05 July 2022

Lessons from the Lunar Module Program: The Director’s Conclusions

Chapter 25

Lessons from the Lunar Module Program: The Director’s Conclusions*

Andrew S. Erickson†

* Presented at the Fifty-Third Symposium of the International Academy of Astronautics, October 21–25, 2019, Washington, DC. For further details, see Andrew S. Erickson, “Lessons from the Lunar Module Program: The Director’s Conclusions,” Acta Astronautica, Volume 177 (De-cember 2020): 514–36. Paper IAC-19-E4.3.07.

† Visiting Scholar, John King Fairbank Center for Chinese Studies, Harvard University; Professor of Strategy, United States Naval War College, United States. E-mail: andrew_erickson@fas.harvard.edu.


The highlight of Joseph Gavin, Jr.’s distinguished career as an aerospace engineer and leader was serving as Apollo Lunar Module (LM) Program Director from 1962–1972. Gavin believed the Apollo Program “would be the biggest engineering job of history … bigger than building the pyramids or inventing the airplane and would take every ounce of ingenuity … to pull off.” In it, Gavin led as many as 7,500 employees in developing the LM and ultimately building twelve operational vehicles. All met mission requirements, and those that were used worked every time. “For the 1960s, that was the place to be, that was the program to be involved with,” he later reflected. “As tough as it was, none of us would have chosen not to be there.” Developing the state-of-the-art machine required multiple unprecedented innovations and maximization of reliability amid inherently imperfect testing conditions. When congratulated on the success of each LM landing, Gavin typically replied that he would not be happy until his spacecraft and its crew got off the Moon. This process required three procedures in unison (the firing of explosive bolts, the severing by guillotine of wires and other connections between the descent and ascent stages, and the firing of the ascent engine). All could be tested on Earth individually, but their simultaneous action could not. Gavin drew multiple lessons from his Grumman Corporation team and its subcontractors’ experience that may be distilled into eight principles. There is some overlap among them and it is difficult to assign priorities, with one important exception: the safety of the astronauts was clearly the overarching priority:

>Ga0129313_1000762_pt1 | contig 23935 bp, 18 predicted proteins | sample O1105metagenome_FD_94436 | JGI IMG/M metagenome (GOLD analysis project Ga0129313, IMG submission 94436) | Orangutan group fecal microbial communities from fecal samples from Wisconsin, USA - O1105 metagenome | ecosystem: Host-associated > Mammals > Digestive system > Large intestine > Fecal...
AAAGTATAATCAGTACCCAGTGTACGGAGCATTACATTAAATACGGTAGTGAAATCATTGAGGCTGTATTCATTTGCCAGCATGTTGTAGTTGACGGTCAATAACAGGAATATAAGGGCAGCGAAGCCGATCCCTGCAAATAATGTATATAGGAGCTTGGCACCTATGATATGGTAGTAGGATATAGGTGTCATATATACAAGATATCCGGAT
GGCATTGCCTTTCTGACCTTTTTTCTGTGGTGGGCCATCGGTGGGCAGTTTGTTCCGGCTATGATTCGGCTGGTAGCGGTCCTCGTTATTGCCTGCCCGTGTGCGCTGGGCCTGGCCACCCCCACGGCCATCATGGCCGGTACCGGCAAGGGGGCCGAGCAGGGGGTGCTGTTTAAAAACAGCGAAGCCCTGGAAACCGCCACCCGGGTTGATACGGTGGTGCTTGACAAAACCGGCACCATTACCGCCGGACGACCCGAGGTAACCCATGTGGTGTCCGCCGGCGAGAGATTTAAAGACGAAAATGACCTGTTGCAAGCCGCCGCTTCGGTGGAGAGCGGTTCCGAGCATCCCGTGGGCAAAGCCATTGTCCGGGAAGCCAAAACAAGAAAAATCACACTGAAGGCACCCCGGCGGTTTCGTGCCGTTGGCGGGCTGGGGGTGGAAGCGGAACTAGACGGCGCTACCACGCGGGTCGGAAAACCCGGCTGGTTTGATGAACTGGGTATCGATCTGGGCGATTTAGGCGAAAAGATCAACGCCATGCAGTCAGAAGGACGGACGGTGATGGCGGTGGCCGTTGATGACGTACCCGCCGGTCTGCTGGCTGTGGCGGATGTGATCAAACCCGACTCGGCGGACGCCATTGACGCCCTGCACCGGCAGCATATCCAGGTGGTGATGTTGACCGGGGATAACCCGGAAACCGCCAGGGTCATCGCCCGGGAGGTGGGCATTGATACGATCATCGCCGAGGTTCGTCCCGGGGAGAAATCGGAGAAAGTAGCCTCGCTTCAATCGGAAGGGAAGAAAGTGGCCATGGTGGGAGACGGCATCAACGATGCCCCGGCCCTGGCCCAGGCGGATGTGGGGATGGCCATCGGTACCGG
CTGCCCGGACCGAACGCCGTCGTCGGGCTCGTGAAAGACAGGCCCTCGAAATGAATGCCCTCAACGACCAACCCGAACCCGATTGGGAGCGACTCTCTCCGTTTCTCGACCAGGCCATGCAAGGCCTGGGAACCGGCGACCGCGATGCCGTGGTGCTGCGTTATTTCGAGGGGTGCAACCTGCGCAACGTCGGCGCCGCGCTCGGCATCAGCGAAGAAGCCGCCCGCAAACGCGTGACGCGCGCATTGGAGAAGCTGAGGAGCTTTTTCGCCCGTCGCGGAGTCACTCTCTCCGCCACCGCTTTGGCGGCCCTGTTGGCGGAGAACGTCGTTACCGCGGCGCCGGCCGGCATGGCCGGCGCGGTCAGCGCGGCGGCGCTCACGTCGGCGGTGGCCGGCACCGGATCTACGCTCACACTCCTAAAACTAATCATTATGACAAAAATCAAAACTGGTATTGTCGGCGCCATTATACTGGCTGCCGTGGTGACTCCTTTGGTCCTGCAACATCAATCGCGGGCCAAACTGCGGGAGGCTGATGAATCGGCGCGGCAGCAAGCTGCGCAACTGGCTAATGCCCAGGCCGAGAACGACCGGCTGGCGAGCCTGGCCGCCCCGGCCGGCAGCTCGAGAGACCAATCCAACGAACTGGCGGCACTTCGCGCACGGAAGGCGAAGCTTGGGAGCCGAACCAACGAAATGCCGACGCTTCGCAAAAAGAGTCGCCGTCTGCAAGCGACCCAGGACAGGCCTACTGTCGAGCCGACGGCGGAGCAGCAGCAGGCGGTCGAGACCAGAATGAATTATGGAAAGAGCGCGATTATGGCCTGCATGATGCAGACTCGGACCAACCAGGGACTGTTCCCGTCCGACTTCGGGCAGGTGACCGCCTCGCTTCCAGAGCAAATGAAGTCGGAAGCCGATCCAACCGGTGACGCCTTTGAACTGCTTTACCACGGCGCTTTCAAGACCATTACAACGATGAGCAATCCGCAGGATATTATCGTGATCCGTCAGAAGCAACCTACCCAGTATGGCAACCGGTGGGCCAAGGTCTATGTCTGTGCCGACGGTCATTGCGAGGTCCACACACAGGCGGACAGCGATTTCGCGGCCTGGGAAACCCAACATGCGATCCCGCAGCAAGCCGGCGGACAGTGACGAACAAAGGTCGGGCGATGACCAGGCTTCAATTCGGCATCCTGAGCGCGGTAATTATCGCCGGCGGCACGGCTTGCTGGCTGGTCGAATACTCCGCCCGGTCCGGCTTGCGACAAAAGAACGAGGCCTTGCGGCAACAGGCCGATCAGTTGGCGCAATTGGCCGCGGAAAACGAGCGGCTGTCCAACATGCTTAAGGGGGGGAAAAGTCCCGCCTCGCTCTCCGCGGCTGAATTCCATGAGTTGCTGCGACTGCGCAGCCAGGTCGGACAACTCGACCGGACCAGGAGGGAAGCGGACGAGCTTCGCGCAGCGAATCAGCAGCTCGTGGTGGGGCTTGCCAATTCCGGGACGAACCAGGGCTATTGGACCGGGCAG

1. create conditions for success,
  2. reliability is attainable,
  3. true innovation renders cost and schedule unpredictable,
  4. don’t complicate things unnecessarily,
  5. remove hierarchical barriers,
  6. empower individuals,
  7. share information, and,
  8. above all, return the crew safely to earth.

Serving in top management positions subsequently returned Gavin to the naval aircraft development that remained the core of Grumman’s business. He applied LM best practices, particularly improving initial construction to reduce the need for tests (per principle number two). Drawing on Gavin’s original calendars, notes, and presentations, as well as extensive interviews, this chapter explores his lessons and explains how he envisioned them and applied them in practice as an aerospace project engineer leading one of history’s greatest aerospace engineering achievements.

 I. Lunar Module Program, 1962–1972

Having launched his career at the inception of jet engines and carrier aircraft, Gavin took it to whole new level with the advent of the Space Age. With the Soviet launch of the first artificial satellite on October 4, 1957, he “was a little surprised that they got there first.” But he was not surprised at the possibilities for activities in space:

“At the end of my tour in the Navy, we wrote a report at the request of Senator Truman about where the Navy should go in the future. We suggested that the Navy should be interested in navigating outside of the atmosphere. So the idea took hold of doing something [in space]. It was not a new idea.”

Soviet success “stimulated a lot of interest, [which] extended nationwide.” NASA funded studies on reentry bodies; Grumman conducted its own: “orbital navigation was related mathematically to some of the work we had done on [the optimum flight path] of jet airplanes” [1].

I.1. Launching the LM Program

Four years later, on May 25, 1961, inspired by the bold initiative President John F. Kennedy announced, the Apollo Program brought Grumman, and Gavin, the opportunity of a lifetime. It was during a decade as Vice President and LM Program Director that Gavin faced his greatest challenges in the management of technological innovation, when Grumman won the NASA competition to build the lander that would deliver NASA astronauts Neil Armstrong and Buzz Aldrin to the Moon’s surface on July 20, 1969. From Grumman’s very first announcement through Apollo’s conclusion, Gavin led the team: